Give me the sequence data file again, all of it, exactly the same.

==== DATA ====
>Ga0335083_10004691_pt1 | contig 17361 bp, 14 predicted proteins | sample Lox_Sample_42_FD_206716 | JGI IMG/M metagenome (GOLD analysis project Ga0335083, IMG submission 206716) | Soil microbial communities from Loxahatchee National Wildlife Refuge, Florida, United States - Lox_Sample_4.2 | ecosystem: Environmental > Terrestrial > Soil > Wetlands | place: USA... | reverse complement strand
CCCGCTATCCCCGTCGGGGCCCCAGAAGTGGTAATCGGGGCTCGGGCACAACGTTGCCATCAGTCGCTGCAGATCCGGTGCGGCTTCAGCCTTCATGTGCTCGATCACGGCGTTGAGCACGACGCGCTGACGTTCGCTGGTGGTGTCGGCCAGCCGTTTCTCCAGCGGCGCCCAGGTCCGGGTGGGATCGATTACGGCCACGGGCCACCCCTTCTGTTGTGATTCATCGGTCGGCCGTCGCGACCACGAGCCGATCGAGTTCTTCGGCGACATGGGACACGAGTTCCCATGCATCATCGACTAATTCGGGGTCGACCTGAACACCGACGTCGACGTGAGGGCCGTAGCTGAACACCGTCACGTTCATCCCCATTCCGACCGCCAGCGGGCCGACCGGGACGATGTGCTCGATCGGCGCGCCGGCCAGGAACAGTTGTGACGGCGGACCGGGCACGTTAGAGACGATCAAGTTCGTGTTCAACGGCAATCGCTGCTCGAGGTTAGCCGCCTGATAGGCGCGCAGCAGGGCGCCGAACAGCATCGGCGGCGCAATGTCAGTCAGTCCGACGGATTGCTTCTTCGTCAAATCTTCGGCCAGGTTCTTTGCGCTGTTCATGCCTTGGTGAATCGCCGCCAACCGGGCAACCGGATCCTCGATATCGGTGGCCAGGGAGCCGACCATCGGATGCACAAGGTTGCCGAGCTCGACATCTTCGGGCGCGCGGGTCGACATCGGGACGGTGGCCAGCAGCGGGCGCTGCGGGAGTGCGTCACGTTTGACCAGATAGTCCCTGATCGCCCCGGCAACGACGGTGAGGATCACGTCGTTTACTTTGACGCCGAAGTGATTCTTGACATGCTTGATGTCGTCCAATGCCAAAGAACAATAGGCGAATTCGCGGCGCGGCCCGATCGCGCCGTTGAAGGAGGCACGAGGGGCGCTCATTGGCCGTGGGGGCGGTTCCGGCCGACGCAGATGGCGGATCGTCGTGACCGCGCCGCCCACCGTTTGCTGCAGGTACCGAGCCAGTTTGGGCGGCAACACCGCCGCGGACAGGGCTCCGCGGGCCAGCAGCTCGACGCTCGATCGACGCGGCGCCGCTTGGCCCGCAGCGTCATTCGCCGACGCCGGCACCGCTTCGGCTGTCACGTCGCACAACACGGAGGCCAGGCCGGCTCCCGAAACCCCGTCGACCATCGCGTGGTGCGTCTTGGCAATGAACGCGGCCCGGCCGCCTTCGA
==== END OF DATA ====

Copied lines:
>Ga0335083_10004691_pt1 | contig 17361 bp, 14 predicted proteins | sample Lox_Sample_42_FD_206716 | JGI IMG/M metagenome (GOLD analysis project Ga0335083, IMG submission 206716) | Soil microbial communities from Loxahatchee National Wildlife Refuge, Florida, United States - Lox_Sample_4.2 | ecosystem: Environmental > Terrestrial > Soil > Wetlands | place: USA... | reverse complement strand
CCCGCTATCCCCGTCGGGGCCCCAGAAGTGGTAATCGGGGCTCGGGCACAACGTTGCCATCAGTCGCTGCAGATCCGGTGCGGCTTCAGCCTTCATGTGCTCGATCACGGCGTTGAGCACGACGCGCTGACGTTCGCTGGTGGTGTCGGCCAGCCGTTTCTCCAGCGGCGCCCAGGTCCGGGTGGGATCGATTACGGCCACGGGCCACCCCTTCTGTTGTGATTCATCGGTCGGCCGTCGCGACCACGAGCCGATCGAGTTCTTCGGCGACATGGGACACGAGTTCCCATGCATCATCGACTAATTCGGGGTCGACCTGAACACCGACGTCGACGTGAGGGCCGTAGCTGAACACCGTCACGTTCATCCCCATTCCGACCGCCAGCGGGCCGACCGGGACGATGTGCTCGATCGGCGCGCCGGCCAGGAACAGTTGTGACGGCGGACCGGGCACGTTAGAGACGATCAAGTTCGTGTTCAACGGCAATCGCTGCTCGAGGTTAGCCGCCTGATAGGCGCGCAGCAGGGCGCCGAACAGCATCGGCGGCGCAATGTCAGTCAGTCCGACGGATTGCTTCTTCGTCAAATCTTCGGCCAGGTTCTTTGCGCTGTTCATGCCTTGGTGAATCGCCGCCAACCGGGCAACCGGATCCTCGATATCGGTGGCCAGGGAGCCGACCATCGGATGCACAAGGTTGCCGAGCTCGACATCTTCGGGCGCGCGGGTCGACATCGGGACGGTGGCCAGCAGCGGGCGCTGCGGGAGTGCGTCACGTTTGACCAGATAGTCCCTGATCGCCCCGGCAACGACGGTGAGGATCACGTCGTTTACTTTGACGCCGAAGTGATTCTTGACATGCTTGATGTCGTCCAATGCCAAAGAACAATAGGCGAATTCGCGGCGCGGCCCGATCGCGCCGTTGAAGGAGGCACGAGGGGCGCTCATTGGCCGTGGGGGCGGTTCCGGCCGACGCAGATGGCGGATCGTCGTGACCGCGCCGCCCACCGTTTGCTGCAGGTACCGAGCCAGTTTGGGCGGCAACACCGCCGCGGACAGGGCTCCGCGGGCCAGCAGCTCGACGCTCGATCGACGCGGCGCCGCTTGGCCCGCAGCGTCATTCGCCGACGCCGGCACCGCTTCGGCTGTCACGTCGCACAACACGGAGGCCAGGCCGGCTCCCGAAACCCCGTCGACCATCGCGTGGTGCGTCTTGGCAATGAACGCGGCCCGGCCGCCTTCGA